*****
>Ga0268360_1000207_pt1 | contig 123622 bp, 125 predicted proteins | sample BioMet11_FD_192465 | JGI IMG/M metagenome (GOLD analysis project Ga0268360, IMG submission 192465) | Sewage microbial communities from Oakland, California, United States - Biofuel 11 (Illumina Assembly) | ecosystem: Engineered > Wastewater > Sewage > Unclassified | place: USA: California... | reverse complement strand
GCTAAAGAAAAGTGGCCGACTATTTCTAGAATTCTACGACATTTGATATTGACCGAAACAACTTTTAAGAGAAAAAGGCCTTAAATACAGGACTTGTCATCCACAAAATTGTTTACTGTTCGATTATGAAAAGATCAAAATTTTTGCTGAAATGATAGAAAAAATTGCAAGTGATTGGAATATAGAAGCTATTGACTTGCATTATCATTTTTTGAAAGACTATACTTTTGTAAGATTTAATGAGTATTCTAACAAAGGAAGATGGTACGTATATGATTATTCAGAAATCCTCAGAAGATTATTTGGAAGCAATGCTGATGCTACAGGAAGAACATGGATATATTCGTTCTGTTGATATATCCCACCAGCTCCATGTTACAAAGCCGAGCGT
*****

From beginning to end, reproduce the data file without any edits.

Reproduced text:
>Ga0268360_1000207_pt1 | contig 123622 bp, 125 predicted proteins | sample BioMet11_FD_192465 | JGI IMG/M metagenome (GOLD analysis project Ga0268360, IMG submission 192465) | Sewage microbial communities from Oakland, California, United States - Biofuel 11 (Illumina Assembly) | ecosystem: Engineered > Wastewater > Sewage > Unclassified | place: USA: California... | reverse complement strand
GCTAAAGAAAAGTGGCCGACTATTTCTAGAATTCTACGACATTTGATATTGACCGAAACAACTTTTAAGAGAAAAAGGCCTTAAATACAGGACTTGTCATCCACAAAATTGTTTACTGTTCGATTATGAAAAGATCAAAATTTTTGCTGAAATGATAGAAAAAATTGCAAGTGATTGGAATATAGAAGCTATTGACTTGCATTATCATTTTTTGAAAGACTATACTTTTGTAAGATTTAATGAGTATTCTAACAAAGGAAGATGGTACGTATATGATTATTCAGAAATCCTCAGAAGATTATTTGGAAGCAATGCTGATGCTACAGGAAGAACATGGATATATTCGTTCTGTTGATATATCCCACCAGCTCCATGTTACAAAGCCGAGCGT